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Lookup NU author(s): Dr Clive Ballard,
Professor David Burn
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Objectives: To establish the mortality risk and adverse events associated with the use of atypical antipsychotic medications in people with Parkinson disease psychosis (PDP) in a clinically defined trial cohort.Design: Post hoc analysis of data from a multicenter, open-label extension study of pimavanserin comparing people taking and not taking current antipsychotics.Setting: Primary and secondary care medical centers in the United States, Canada, Europe, and India. Participants: A total of 459 people with PDP enrolled in the extension study. Participants were between ages 30 and 80 years, and had an established diagnosis of idiopathic Parkinson disease and moderate to severe psychosis.Interventions: Participants were categorized into 2 groups: those receiving concomitant antipsychotic medications ("concurrent APD") and those who did not take antipsychotic medications at any time during the study ("no APD"). Participants were receiving 40 mg pimavanserin daily in addition to concurrent antipsychotics and Parkinson disease medications.Main Outcome Measures: Safety assessments at 2 weeks; 1, 3, 6, 9, and 12 months; and every 6 months thereafter, including evaluation of adverse events (AEs), vital signs, weight, physical examinations, 12-lead electrocardiograms, clinical laboratory tests (serum chemistry, hematology, and urinalysis), and the Unified Parkinson's Disease Rating Scale Parts II and III (UPDRS-II+III, activities of daily living and motor impairment, respectively). Differences between participants taking and not taking current antipsychotics were evaluated using incidence rate ratios (IRRs) with 95% confidence intervals (CIs).Results: There was significant increase in the mortality rate for participants taking concurrent antipsychotics compared with the group not taking antipsychotic medications (IRR 4.20, 95% CI 2.13-7.96).Participants who received a concurrent antipsychotic were also significantly more likely to experience overall a serious AE (IRR 2.95, 95% CI 2.02-4.24), any antipsychotic-related event (IRR 1.66, 95% CI 1.18 -2.29), cognition-related events (IRR 2.70, 95% CI 1.19-5.58), infections (IRR 1.97, 95% CI 1.17-3.16), and edema (IRR 2.61, 95% CI 1.09-5.59). The risk of falls, stroke, sedation, orthostatic hypotension, and thromboembolic events was also increased in these individuals but this was not significant.Conclusions: This study highlights a significant risk of mortality, and severe AEs in patients with Parkinson disease receiving atypical antipsychotics. This is similar to or greater than the risks seen in people with Alzheimer disease, although with a less clear-cut risk of stroke and a longer delay to increased mortality. (C) 2015 AMDA - The Society for Post-Acute and Long-Term Care Medicine.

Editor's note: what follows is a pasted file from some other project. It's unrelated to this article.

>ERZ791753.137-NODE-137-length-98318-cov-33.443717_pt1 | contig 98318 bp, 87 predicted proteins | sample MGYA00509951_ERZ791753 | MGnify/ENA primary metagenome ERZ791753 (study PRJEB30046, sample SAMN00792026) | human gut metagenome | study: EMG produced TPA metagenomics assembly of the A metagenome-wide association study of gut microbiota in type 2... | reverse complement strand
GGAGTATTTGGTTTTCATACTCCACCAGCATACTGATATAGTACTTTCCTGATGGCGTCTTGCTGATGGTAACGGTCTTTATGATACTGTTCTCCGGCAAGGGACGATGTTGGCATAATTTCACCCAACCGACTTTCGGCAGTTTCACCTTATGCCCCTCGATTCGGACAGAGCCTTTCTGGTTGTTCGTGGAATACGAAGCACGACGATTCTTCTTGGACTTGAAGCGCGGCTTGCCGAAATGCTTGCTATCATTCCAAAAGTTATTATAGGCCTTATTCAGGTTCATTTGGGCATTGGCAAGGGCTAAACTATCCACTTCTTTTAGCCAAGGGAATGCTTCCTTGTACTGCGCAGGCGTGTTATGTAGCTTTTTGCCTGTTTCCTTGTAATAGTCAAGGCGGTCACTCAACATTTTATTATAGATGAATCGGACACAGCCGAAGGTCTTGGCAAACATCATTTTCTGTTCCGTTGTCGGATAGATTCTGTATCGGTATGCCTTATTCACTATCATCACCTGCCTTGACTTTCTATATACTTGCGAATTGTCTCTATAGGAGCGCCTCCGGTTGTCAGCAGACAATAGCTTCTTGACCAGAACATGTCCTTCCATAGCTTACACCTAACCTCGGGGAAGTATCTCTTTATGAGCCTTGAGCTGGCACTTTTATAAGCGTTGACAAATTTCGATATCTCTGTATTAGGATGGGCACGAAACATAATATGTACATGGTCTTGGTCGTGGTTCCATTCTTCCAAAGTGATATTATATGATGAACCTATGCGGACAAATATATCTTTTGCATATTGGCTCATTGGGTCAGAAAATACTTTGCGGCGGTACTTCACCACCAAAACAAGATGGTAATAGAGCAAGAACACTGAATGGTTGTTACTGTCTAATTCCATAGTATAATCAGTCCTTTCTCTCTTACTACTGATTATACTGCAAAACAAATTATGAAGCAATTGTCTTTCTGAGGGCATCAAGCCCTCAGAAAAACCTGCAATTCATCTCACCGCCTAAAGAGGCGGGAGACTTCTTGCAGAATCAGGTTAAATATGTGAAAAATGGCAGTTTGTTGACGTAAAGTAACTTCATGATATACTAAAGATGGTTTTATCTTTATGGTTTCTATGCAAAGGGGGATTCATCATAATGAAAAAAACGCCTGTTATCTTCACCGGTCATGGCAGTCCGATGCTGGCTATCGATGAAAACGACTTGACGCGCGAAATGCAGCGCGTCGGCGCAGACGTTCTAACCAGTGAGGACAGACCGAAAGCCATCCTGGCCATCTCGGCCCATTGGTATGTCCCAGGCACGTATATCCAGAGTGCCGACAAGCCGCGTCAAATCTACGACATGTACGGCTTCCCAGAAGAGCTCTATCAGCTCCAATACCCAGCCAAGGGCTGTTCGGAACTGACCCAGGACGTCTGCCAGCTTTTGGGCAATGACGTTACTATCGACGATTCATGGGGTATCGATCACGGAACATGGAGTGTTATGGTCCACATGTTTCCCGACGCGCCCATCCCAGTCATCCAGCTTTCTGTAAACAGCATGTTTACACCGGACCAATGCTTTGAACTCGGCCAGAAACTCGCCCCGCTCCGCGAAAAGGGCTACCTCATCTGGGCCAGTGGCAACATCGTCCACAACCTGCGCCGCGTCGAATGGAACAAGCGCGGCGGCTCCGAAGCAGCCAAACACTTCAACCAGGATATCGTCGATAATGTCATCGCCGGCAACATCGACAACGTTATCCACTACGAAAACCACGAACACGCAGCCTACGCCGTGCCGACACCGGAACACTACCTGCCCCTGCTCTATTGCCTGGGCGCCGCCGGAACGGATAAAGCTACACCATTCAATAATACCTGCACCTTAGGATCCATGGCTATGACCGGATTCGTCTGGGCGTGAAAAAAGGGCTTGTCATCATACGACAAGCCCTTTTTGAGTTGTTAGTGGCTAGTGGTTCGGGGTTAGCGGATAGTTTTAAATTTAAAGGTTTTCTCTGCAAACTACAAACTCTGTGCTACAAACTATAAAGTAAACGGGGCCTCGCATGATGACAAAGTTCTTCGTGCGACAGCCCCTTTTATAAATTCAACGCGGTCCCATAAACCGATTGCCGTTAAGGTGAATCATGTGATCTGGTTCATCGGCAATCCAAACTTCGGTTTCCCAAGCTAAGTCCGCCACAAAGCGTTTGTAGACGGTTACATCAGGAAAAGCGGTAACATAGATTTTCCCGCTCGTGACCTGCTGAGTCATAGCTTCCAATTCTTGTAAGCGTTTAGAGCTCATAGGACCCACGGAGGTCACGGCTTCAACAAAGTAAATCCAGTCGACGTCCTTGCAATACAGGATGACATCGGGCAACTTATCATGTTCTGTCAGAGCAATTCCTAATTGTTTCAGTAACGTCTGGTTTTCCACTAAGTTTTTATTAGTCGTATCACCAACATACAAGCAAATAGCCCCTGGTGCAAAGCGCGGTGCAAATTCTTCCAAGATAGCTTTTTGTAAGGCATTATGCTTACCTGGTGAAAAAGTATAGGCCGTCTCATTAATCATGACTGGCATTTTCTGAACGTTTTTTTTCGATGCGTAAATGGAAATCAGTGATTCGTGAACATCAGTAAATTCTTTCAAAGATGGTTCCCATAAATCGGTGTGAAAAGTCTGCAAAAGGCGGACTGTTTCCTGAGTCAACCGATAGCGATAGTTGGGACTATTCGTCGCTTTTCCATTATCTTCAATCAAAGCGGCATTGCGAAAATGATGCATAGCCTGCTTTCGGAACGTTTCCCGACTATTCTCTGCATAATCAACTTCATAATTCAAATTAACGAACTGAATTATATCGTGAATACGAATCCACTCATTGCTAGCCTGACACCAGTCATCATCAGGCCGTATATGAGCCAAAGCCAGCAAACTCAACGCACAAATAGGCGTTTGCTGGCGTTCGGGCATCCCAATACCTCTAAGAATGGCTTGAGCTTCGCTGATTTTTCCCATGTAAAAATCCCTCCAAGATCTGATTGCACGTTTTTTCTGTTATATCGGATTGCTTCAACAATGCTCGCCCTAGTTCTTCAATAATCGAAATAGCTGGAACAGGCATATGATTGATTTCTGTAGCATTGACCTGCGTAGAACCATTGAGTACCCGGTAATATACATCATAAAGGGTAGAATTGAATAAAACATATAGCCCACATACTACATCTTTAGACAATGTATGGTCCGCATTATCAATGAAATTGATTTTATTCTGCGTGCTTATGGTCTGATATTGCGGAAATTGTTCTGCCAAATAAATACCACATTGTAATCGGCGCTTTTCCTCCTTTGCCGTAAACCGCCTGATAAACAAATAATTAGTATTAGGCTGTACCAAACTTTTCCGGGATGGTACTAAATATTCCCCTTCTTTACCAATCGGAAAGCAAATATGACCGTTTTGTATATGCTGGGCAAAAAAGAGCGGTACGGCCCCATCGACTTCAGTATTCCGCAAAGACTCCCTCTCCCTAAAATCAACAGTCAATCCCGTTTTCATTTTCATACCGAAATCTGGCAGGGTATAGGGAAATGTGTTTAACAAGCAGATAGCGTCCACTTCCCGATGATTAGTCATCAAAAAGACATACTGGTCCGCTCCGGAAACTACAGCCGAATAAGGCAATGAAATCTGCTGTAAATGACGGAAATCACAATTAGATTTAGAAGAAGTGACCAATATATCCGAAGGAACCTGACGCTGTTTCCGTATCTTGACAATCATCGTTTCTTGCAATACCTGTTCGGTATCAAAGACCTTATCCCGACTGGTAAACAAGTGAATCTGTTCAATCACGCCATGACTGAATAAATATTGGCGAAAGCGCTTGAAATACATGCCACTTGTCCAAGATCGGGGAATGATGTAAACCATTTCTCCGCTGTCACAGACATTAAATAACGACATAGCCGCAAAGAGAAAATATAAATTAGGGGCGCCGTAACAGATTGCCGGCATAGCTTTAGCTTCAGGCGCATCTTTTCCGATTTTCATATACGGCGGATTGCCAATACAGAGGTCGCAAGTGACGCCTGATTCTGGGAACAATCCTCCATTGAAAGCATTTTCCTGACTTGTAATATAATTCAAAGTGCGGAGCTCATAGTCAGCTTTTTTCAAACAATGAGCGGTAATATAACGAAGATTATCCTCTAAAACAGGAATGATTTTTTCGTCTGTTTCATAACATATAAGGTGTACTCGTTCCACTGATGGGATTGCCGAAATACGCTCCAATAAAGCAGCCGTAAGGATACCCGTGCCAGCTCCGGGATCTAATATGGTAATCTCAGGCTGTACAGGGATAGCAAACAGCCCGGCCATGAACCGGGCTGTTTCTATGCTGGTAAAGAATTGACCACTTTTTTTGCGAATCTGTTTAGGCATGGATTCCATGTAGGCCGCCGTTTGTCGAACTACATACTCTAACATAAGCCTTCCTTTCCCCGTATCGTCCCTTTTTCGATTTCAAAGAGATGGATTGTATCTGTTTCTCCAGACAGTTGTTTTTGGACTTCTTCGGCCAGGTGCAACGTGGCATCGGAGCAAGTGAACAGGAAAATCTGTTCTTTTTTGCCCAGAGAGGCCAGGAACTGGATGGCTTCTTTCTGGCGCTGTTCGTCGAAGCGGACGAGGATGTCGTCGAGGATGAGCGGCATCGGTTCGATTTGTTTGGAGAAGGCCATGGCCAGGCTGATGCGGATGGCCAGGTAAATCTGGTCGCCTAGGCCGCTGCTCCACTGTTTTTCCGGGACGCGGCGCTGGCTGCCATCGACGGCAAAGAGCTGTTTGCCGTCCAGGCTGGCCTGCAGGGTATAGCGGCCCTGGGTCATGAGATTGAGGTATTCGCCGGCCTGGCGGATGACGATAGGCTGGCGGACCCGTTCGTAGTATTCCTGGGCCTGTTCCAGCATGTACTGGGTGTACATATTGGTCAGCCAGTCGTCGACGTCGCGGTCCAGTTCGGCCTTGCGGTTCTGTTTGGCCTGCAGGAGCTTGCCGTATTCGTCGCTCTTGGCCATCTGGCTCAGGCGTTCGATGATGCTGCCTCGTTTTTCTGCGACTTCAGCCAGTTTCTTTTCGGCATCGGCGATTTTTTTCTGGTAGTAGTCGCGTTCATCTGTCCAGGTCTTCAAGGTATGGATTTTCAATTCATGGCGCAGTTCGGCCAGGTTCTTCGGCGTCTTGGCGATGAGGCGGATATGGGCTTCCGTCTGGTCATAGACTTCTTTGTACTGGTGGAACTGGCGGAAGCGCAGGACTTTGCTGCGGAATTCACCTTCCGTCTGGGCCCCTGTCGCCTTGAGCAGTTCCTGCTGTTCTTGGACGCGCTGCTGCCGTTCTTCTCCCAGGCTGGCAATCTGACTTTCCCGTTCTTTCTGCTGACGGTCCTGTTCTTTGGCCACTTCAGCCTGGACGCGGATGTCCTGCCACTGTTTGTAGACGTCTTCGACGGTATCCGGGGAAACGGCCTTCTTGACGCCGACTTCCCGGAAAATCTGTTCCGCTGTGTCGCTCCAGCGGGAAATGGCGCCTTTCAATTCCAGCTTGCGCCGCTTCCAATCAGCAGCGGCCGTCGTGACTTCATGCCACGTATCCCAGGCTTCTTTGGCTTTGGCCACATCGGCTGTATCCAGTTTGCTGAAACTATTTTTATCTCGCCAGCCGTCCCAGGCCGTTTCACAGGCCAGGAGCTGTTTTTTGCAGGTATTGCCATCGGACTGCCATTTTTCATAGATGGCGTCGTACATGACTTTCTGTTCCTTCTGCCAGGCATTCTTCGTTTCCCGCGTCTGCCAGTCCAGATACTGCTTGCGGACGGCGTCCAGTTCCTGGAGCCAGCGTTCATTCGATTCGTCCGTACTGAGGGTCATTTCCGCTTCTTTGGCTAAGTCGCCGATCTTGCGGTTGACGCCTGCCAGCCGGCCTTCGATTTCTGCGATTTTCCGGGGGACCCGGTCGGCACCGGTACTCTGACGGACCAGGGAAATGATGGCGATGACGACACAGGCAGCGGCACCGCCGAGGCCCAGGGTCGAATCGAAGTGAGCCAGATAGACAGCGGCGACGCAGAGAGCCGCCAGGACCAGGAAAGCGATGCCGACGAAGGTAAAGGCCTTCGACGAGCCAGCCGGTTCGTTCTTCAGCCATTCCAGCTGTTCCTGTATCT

Author(s): Ballard C, Isaacson S, Mills R, Williams H, Corbett A, Coate B, Pahwa R, Rascol O, Burn DJ
Publication type: Article
Publication status: Published
Journal: Journal of the American Medical Directors Association
Print publication date: 01/10/2015
Online publication date: 01/08/2015
ISSN (print): 1525-8610
ISSN (electronic): 1538-9375
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